In early March, the victim’s mother told King during the call recorded by law enforcement that she was unable to sleep and having anxiety over the allegations her daughter was making, and needed to know the truth. That’s when King revealed some of it, which led to his arrest.
King was arrested in Jacksonville in March and charged with a slew of child-rape charges stemming from incidents in Duval County. Detectives there in the course of their investigation traced the history of the alleged abuse across several counties, informing law enforcement in each. Flagler County Sheriff’s detectives George Hristakopoulos and Nicole Quintieri conducted their own investigation, interviewing King at the county jail in Jacksonville in July.
There King again placed blame equally on himself and on the girl, not taking account of her age, and admitted to having sex with her from the time she was 13. The report concludes: “The suspect states that he is willing to accept his punishment for what he has done with [the victim]. The suspect stated that he knows what happened was wrong because of what people have told him, but he does not feel in his own mind that it is wrong.”
A Flagler County judge signed the warrant on the Flagler Charges Thursday. The warrant would have been served King at the jail.
Given the multiplicity of charges King faces in other counties, it is not clear if and when he would be extradited to Flagler to face local charges. In all cases, he faces life felonies if convicted. He currently remains at the Jacksonville jail without bond. (A previous $1.5 million bond was revoked).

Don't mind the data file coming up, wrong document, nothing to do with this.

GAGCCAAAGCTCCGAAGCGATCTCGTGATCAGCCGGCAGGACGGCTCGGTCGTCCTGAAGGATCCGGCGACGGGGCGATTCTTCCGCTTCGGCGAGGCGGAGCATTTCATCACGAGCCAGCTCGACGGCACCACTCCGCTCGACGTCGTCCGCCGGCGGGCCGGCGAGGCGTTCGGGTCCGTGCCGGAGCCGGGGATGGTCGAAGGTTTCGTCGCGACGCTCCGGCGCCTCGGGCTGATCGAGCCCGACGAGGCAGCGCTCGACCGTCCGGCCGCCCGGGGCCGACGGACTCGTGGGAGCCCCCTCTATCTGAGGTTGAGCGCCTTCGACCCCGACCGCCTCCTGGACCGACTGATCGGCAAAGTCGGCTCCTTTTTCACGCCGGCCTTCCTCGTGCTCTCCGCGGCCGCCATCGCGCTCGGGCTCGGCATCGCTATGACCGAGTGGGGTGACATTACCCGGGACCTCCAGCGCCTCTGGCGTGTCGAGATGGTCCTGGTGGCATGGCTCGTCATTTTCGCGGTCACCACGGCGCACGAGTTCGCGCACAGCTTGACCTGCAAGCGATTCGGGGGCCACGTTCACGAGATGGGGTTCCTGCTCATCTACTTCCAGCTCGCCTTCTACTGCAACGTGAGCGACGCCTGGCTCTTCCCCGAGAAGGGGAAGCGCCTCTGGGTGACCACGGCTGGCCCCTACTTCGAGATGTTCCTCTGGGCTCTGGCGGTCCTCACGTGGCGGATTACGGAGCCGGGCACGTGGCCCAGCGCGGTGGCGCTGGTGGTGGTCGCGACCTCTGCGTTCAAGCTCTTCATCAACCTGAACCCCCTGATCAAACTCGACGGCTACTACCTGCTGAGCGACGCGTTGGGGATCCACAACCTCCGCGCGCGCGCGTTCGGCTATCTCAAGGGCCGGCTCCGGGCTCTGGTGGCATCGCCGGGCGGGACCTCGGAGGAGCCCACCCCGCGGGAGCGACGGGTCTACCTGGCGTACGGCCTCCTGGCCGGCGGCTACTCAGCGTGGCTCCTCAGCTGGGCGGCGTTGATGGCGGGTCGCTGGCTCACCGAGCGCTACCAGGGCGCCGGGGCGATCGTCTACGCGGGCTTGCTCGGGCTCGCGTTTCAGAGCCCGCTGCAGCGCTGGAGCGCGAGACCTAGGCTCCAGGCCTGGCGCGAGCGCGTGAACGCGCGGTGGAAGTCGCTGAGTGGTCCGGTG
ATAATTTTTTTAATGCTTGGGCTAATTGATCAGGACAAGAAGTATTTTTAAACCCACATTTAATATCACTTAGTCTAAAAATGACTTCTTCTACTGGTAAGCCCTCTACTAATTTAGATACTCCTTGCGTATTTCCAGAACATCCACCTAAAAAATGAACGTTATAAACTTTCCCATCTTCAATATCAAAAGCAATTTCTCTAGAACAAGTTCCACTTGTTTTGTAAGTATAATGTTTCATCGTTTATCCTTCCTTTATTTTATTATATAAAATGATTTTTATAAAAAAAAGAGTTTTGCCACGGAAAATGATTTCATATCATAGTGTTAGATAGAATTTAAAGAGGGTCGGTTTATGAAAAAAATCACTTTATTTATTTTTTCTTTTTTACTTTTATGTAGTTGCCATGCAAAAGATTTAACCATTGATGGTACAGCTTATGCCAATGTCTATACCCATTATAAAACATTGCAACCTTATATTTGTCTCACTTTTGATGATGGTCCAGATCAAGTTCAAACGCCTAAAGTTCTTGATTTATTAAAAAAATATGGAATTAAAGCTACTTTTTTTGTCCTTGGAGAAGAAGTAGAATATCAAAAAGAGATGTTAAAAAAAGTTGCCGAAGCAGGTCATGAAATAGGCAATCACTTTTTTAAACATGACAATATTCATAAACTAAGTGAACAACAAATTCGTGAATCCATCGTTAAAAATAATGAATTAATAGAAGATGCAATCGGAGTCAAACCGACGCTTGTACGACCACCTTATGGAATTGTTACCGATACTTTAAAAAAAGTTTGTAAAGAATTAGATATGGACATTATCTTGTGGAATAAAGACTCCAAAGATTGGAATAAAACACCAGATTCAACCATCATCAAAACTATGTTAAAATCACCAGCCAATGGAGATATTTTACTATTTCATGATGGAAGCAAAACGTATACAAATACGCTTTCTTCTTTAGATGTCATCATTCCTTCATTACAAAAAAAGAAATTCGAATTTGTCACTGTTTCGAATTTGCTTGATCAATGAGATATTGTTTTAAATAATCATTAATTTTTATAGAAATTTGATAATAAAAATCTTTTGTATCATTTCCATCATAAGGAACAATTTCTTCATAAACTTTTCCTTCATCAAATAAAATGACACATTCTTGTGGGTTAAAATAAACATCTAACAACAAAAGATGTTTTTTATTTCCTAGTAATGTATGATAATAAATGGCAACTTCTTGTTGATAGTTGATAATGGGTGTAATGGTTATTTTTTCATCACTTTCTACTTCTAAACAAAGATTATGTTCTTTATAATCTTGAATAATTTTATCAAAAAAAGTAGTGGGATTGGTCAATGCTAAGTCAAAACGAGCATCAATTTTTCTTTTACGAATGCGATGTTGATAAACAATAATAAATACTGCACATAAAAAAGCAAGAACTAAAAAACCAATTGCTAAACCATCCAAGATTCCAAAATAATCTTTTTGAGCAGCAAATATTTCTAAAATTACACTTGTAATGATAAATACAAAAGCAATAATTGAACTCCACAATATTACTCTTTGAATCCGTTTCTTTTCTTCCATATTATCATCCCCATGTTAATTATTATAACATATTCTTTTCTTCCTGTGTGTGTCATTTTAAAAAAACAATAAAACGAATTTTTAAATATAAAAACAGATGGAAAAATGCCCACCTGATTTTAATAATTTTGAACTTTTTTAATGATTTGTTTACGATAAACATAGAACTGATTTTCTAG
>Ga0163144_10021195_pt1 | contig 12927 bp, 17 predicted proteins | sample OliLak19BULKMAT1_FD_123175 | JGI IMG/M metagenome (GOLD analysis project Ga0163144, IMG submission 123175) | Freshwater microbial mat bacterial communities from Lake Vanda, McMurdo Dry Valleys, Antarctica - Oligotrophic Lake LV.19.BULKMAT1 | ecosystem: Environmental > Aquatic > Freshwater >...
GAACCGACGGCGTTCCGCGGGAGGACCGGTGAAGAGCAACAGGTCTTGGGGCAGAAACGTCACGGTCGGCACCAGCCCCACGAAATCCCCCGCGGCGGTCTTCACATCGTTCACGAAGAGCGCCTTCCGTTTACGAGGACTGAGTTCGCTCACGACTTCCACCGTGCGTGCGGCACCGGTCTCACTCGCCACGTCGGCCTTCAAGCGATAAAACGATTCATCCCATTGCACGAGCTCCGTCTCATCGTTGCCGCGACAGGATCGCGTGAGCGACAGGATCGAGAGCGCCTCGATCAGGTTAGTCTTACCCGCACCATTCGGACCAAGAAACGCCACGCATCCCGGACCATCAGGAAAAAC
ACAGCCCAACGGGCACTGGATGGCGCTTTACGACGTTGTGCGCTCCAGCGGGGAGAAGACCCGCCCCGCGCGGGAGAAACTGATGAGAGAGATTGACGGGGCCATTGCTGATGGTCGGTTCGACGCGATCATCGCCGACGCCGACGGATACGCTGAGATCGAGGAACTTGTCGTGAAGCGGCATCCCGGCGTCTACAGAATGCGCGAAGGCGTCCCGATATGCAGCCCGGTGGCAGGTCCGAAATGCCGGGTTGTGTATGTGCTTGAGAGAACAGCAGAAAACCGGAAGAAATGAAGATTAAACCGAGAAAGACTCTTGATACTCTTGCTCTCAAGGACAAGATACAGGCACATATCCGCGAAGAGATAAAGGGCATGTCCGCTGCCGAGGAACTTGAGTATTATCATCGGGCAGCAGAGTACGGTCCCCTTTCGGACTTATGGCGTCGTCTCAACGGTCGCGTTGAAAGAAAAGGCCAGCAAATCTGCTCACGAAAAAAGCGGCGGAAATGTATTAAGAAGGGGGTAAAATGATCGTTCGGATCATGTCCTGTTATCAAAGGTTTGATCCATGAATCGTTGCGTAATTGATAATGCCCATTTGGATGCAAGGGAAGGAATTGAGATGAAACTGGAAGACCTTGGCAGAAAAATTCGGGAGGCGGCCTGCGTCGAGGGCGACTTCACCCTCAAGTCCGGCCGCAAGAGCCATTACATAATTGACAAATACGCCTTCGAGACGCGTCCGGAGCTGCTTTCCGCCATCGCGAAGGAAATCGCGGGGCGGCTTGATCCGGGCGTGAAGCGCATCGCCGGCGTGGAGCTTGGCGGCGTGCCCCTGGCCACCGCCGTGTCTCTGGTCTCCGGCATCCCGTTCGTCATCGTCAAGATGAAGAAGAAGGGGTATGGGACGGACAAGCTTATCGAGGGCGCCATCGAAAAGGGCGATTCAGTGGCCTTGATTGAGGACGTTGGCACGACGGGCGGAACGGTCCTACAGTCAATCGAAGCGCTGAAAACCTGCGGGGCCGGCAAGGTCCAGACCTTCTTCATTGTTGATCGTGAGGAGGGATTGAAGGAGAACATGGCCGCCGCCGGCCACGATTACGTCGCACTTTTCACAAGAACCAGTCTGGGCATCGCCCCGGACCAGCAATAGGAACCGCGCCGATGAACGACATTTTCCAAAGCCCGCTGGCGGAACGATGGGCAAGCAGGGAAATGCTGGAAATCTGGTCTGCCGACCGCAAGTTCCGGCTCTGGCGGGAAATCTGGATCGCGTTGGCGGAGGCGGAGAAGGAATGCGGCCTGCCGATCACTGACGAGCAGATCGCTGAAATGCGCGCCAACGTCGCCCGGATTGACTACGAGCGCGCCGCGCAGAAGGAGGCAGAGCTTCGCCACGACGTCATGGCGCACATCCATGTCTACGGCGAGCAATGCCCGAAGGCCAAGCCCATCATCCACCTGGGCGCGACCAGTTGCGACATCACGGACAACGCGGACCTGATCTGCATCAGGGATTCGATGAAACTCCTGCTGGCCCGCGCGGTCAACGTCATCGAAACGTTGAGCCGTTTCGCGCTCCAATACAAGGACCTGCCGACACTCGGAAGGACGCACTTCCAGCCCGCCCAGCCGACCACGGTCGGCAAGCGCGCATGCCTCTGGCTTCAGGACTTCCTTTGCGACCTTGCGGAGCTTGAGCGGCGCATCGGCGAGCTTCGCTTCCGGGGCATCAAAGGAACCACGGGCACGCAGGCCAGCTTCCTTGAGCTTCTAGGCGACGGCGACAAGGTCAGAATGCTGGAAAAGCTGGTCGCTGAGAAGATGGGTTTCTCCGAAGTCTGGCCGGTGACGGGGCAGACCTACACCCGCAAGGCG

“Not only has this violent offender spent the past decade preying on an innocent child, but he is also in this country illegally,” Sheriff Rick Staly said. “I hope there is a special place in hell for people like him as anything less is too lenient. He is a threat to any child and I hope he spends the rest of his life in prison. Our children are the future of this country and they deserve a loving and safe childhood. This dirtbag took that away from our victim.”
The sheriff’s release, however, blared the words “illegal alien” in its headline and on Facebook, purposefully taking advantage of the King arrest to play into–and inappropriately stoke–immigrant-baiting fears focused on the ongoing debate about undocumented immigration on the country’s southern border, with which King’s case clearly has no relation.
A sheriff’s spokesperson conceded that the agency does not know the details of King’s immigration status: “I spoke with ISD in an attempt to gain more details about King’s illegal status,” the spokesperson said in an email, referring to the local agency’s detective division, “and they have asked me to refer you to the Jacksonville Sheriff’s Office, they were the ones who made the arrest so they will be the best contact for you.”
A Jacksonville Sheriff’s Office spokesperson referred an inquiry to the Immigration and Customs Enforcement for details on the hold, but a call to ICE’s media line went to voice mail, and ICE’s media-contact web pages noted that because of the federal shutdown, “Transactions submitted via this website might not be processed and we will not be able to respond to inquiries until after appropriations are enacted.”